By Monica S. on Thursday, March 24, 2005 - 5:58 pm:

As posted before, I`m single and have a 3mo son, whose father is American (Im not). Here is the procedure Ive done so far. 1. Certificate of birth at the Ward
2. Gaikokujintorokusyo (with the certificate of b)
3. Kenkou Hokken (Health Insurance), at the Ward. First they asked a passport but then I argued that itll take a long time to get it and it was OK.
4. Permission of residence at the Immigration Office. (No need to have a passport, only Gaikokujintorokusyho of baby and mum, filling forms and explain why he doesnt have a passport yet. I was late, so I had to apologize for it :-)
And so far he doesnt have a passport but I just realized it wasnt so urgent since we`re not traveling soon. Of course its important gat it, but I mean you dont have to wait for it as I was.
The problem is that they granted him a period of stay shorter than mine so Ill have to apply for an extention of 2 months.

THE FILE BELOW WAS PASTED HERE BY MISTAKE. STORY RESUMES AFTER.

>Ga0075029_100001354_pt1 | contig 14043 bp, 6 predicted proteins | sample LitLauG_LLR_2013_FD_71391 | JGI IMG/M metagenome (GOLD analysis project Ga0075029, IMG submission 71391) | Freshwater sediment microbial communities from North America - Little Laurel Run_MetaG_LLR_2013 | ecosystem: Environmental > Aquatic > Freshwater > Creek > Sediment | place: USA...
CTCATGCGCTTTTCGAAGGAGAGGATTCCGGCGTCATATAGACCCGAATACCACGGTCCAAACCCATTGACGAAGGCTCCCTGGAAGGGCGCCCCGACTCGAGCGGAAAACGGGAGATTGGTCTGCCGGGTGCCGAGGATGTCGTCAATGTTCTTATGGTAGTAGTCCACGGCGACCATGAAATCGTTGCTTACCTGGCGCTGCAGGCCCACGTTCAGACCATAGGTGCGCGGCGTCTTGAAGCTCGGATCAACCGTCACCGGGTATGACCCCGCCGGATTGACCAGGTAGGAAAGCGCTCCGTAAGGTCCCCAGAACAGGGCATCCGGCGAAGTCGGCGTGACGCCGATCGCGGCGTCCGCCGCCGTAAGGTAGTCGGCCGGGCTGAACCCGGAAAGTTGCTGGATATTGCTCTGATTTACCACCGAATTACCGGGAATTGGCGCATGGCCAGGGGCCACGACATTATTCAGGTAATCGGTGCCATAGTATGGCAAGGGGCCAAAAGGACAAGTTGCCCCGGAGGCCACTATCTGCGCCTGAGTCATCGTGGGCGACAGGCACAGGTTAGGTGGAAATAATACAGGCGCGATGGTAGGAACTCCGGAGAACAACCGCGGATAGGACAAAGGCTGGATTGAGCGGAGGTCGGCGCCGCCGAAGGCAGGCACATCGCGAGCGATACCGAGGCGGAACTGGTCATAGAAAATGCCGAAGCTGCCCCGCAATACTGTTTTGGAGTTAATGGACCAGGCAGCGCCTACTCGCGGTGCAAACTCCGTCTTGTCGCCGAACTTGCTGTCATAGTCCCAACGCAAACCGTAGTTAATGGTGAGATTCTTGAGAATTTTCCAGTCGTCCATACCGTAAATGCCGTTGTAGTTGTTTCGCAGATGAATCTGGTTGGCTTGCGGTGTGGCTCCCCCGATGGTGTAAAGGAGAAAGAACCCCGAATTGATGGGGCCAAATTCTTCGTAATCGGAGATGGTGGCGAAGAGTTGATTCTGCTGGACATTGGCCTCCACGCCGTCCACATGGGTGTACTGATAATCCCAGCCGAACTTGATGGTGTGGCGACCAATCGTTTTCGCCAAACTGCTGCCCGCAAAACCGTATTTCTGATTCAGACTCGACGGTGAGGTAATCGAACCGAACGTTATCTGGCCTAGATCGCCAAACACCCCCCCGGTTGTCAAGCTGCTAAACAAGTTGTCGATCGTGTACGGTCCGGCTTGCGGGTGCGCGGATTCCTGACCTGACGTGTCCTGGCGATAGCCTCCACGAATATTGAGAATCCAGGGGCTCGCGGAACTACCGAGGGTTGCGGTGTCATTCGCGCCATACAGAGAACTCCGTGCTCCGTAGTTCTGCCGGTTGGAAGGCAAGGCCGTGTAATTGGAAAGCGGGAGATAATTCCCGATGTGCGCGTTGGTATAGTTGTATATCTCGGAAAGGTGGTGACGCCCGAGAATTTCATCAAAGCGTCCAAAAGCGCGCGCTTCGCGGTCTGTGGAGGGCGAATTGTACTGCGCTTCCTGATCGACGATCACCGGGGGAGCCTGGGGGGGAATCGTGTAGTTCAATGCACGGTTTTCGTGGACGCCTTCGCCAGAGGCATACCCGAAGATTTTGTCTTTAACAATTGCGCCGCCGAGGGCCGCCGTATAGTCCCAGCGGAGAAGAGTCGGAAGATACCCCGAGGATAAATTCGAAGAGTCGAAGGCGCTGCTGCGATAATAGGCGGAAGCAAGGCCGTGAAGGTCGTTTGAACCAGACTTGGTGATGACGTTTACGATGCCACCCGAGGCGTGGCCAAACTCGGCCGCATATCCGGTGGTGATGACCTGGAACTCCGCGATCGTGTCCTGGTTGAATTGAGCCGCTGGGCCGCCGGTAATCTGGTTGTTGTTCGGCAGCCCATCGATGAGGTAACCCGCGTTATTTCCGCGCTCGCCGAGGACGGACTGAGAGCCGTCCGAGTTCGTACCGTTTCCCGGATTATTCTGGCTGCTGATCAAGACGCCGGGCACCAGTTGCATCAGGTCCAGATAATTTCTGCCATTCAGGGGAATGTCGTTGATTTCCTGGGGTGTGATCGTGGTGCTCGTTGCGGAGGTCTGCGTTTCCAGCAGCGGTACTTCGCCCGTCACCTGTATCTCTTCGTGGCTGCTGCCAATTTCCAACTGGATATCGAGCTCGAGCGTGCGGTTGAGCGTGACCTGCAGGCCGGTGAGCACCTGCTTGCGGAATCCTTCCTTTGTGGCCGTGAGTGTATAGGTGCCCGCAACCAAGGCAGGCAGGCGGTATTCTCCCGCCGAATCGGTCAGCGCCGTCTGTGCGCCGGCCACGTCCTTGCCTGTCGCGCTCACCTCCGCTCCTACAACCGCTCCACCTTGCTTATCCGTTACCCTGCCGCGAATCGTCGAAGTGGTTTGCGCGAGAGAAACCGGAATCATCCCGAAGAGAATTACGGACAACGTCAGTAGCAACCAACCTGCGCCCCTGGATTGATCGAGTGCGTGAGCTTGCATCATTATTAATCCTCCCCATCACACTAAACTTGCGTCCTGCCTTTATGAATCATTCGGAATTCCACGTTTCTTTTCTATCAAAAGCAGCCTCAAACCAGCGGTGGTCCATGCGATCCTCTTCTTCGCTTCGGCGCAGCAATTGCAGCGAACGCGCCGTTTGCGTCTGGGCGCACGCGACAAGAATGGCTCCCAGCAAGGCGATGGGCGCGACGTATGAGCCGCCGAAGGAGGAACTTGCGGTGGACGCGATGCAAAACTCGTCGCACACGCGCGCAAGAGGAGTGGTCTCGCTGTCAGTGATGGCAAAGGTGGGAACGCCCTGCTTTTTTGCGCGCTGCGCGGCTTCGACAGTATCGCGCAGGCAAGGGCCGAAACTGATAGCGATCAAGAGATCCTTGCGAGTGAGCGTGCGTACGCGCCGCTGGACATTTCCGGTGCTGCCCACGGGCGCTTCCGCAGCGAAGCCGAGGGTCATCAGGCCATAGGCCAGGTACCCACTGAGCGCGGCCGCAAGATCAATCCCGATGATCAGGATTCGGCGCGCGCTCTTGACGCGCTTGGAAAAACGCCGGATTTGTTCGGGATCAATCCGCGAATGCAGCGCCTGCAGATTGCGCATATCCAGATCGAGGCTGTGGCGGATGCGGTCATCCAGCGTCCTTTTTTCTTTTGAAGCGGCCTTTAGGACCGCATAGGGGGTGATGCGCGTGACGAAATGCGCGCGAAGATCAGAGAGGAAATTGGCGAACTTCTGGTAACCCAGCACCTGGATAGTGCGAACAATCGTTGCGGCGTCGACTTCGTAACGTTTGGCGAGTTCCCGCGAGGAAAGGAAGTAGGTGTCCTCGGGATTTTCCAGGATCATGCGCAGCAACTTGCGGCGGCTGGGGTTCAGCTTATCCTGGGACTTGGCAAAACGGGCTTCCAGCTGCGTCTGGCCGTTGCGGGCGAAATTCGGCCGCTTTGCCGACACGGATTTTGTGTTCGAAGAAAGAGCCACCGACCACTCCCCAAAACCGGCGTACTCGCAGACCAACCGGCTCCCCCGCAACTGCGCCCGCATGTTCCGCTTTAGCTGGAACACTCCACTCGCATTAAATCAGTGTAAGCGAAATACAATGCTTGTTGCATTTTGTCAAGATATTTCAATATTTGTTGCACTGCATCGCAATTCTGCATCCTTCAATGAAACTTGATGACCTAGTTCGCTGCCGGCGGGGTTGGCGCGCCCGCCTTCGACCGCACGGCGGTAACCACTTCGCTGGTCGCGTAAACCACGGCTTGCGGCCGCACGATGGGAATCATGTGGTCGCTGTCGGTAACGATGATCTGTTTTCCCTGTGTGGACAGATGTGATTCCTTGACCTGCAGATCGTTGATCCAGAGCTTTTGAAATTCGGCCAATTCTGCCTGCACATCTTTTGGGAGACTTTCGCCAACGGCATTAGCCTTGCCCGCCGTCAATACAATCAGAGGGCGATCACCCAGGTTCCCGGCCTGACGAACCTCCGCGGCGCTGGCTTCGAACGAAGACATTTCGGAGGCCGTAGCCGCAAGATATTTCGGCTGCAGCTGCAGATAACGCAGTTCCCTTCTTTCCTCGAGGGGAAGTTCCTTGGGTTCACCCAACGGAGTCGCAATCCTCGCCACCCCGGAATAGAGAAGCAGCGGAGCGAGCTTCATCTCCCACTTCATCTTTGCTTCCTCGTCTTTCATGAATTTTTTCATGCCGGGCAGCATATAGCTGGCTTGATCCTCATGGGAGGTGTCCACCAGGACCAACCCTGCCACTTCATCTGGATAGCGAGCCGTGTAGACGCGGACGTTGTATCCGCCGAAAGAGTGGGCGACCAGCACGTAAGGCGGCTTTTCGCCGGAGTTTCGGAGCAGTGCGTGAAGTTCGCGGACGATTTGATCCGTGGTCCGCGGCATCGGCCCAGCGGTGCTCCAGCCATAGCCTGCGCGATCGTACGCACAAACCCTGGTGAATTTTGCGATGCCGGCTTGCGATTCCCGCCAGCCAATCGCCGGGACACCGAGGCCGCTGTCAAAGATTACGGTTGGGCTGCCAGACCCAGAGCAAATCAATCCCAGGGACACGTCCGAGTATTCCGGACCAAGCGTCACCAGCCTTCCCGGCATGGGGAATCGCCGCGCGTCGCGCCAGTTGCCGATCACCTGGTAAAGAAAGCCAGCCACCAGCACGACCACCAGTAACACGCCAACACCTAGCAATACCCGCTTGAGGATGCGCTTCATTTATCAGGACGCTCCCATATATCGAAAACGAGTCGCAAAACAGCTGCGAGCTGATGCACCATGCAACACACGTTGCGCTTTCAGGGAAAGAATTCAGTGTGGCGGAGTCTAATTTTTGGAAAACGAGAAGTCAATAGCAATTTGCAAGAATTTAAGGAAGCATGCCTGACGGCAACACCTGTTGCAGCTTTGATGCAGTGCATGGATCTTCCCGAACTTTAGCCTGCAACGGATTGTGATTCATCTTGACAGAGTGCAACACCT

By Monica S. on Thursday, March 24, 2005 - 6:02 pm:

I just forgot to say that I got his permission of residence only today. (almost 3 months late...) Well, I didnt know I could apply without a passport!

By Zenith_b on Tuesday, January 8, 2008 - 2:21 am:


I am interested to find out if a child could have two different family registry names in two different passports, as I am a Singaporean and my spouse is a Japanese. Will that affect the child in future? I have been wondering this issue for a long period of time. Really appreciate if you could respond to this issue in soonest possible.

By Hoshi on Tuesday, January 8, 2008 - 7:36 am: